A MITE-based genotyping method to reveal hundreds of DNA polymorphisms in an animal genome after a few generations of artificial selection
1 Laboratoire d'Ecologie Alpine, CNRS-UMR 5553, Université Joseph Fourier, BP 53, 38041 Grenoble cedex 09, France
2 Diversity Arrays Technology P/L, PO Box 7141, Yarralumla, ACT 2600, Australia
BMC Genomics 2008, 9:459 doi:10.1186/1471-2164-9-459Published: 6 October 2008
For most organisms, developing hundreds of genetic markers spanning the whole genome still requires excessive if not unrealistic efforts. In this context, there is an obvious need for methodologies allowing the low-cost, fast and high-throughput genotyping of virtually any species, such as the Diversity Arrays Technology (DArT). One of the crucial steps of the DArT technique is the genome complexity reduction, which allows obtaining a genomic representation characteristic of the studied DNA sample and necessary for subsequent genotyping. In this article, using the mosquito Aedes aegypti as a study model, we describe a new genome complexity reduction method taking advantage of the abundance of miniature inverted repeat transposable elements (MITEs) in the genome of this species.
Ae. aegypti genomic representations were produced following a two-step procedure: (1) restriction digestion of the genomic DNA and simultaneous ligation of a specific adaptor to compatible ends, and (2) amplification of restriction fragments containing a particular MITE element called Pony using two primers, one annealing to the adaptor sequence and one annealing to a conserved sequence motif of the Pony element. Using this protocol, we constructed a library comprising more than 6,000 DArT clones, of which at least 5.70% were highly reliable polymorphic markers for two closely related mosquito strains separated by only a few generations of artificial selection. Within this dataset, linkage disequilibrium was low, and marker redundancy was evaluated at 2.86% only. Most of the detected genetic variability was observed between the two studied mosquito strains, but individuals of the same strain could still be clearly distinguished.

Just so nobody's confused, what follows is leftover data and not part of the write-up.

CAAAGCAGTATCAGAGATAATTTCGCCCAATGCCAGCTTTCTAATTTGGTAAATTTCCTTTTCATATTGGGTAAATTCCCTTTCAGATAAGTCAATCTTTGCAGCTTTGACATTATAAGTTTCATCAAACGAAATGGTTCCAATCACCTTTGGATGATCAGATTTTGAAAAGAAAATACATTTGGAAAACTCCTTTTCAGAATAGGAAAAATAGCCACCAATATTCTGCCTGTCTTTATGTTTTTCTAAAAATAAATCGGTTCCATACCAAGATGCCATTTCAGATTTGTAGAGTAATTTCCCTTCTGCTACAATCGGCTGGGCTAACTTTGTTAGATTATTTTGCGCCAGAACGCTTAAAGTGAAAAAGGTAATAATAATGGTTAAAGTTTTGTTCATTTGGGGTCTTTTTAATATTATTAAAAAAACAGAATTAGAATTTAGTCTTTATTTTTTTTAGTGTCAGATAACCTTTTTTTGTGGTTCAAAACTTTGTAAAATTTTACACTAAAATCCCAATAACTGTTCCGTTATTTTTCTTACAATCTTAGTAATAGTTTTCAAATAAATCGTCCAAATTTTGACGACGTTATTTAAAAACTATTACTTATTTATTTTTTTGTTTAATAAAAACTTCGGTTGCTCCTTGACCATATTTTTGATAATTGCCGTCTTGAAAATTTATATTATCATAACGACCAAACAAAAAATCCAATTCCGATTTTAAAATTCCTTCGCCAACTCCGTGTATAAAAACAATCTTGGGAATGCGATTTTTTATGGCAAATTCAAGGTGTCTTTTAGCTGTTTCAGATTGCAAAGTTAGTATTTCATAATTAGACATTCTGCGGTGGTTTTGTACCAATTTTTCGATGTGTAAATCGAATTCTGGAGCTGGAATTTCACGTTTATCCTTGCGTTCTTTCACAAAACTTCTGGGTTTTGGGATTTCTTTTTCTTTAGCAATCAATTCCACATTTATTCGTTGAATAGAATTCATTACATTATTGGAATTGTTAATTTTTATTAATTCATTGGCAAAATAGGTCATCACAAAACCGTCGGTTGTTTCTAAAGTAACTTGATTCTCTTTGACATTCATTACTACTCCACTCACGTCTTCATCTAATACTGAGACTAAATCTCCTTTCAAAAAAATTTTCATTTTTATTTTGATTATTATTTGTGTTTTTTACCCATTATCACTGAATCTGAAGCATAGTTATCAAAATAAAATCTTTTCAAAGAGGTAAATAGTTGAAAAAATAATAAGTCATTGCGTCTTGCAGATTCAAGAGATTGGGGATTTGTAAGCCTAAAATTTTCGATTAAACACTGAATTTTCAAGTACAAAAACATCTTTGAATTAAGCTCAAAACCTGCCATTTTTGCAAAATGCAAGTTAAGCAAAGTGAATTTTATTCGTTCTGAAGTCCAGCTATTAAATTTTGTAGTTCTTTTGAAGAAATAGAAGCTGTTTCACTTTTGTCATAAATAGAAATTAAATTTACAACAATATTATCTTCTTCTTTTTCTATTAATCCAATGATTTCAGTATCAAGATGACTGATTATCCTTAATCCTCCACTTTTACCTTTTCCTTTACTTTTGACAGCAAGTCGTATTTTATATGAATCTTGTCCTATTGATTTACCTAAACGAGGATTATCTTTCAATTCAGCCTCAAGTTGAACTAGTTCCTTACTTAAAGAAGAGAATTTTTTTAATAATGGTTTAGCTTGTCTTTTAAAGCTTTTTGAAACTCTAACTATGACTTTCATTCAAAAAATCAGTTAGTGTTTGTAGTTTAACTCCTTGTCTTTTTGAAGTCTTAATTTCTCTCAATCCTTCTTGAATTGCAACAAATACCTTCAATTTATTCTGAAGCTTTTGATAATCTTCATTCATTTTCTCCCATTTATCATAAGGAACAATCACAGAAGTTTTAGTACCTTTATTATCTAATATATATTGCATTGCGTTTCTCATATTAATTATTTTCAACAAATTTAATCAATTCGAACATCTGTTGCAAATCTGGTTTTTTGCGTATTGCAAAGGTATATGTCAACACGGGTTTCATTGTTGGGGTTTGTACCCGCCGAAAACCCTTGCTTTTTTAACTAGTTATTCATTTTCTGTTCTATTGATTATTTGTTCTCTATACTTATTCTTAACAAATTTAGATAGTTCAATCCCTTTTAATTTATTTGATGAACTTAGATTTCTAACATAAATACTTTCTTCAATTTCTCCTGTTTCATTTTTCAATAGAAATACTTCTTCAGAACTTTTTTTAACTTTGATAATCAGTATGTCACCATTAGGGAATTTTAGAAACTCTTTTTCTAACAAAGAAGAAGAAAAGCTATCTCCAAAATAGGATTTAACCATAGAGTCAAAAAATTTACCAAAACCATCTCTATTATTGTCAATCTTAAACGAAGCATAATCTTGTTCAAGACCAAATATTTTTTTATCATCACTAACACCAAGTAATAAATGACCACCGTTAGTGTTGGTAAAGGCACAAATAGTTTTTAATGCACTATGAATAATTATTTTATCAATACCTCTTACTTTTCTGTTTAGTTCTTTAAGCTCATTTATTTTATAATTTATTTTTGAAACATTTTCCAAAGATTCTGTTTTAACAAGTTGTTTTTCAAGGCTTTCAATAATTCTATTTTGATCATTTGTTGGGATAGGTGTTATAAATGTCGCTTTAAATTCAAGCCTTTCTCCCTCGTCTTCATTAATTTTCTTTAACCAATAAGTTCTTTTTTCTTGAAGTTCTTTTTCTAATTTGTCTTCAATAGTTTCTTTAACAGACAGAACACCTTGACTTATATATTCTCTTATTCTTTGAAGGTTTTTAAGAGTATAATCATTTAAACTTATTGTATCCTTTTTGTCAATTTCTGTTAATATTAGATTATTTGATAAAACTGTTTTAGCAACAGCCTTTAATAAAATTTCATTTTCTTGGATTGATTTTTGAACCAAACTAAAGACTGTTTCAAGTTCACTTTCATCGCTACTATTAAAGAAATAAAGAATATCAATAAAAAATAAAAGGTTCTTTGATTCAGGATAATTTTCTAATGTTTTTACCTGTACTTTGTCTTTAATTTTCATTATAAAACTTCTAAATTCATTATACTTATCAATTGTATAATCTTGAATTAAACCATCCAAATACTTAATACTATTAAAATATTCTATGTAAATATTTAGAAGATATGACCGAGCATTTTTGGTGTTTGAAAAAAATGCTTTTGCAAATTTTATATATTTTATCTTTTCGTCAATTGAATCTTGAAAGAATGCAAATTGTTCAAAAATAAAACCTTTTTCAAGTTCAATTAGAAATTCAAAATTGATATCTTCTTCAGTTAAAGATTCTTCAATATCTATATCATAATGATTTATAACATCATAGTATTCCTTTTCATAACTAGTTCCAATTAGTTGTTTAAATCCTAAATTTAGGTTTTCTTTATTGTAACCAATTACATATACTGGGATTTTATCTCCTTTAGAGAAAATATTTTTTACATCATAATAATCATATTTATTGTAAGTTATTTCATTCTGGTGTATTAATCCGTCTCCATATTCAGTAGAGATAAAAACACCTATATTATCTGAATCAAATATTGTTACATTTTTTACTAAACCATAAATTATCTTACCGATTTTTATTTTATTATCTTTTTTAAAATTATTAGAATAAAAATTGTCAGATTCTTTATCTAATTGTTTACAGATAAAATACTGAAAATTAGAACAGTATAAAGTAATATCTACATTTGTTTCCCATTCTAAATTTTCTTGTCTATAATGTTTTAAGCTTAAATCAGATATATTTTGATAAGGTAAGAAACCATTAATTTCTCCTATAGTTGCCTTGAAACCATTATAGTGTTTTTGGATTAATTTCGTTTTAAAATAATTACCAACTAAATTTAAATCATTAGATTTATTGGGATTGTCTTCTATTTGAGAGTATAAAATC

The new complexity reduction method was particularly efficient to reveal genetic polymorphisms in Ae. egypti. Overall, our results testify of the flexibility of the DArT genotyping technique and open new prospects as regards its application to a wider range of species, including animals which have been refractory to it so far. DArT has also a role to play in the current burst of whole-genome scans carried out in various organisms, which track signatures of selection in order to unravel the basis of genetic adaptation.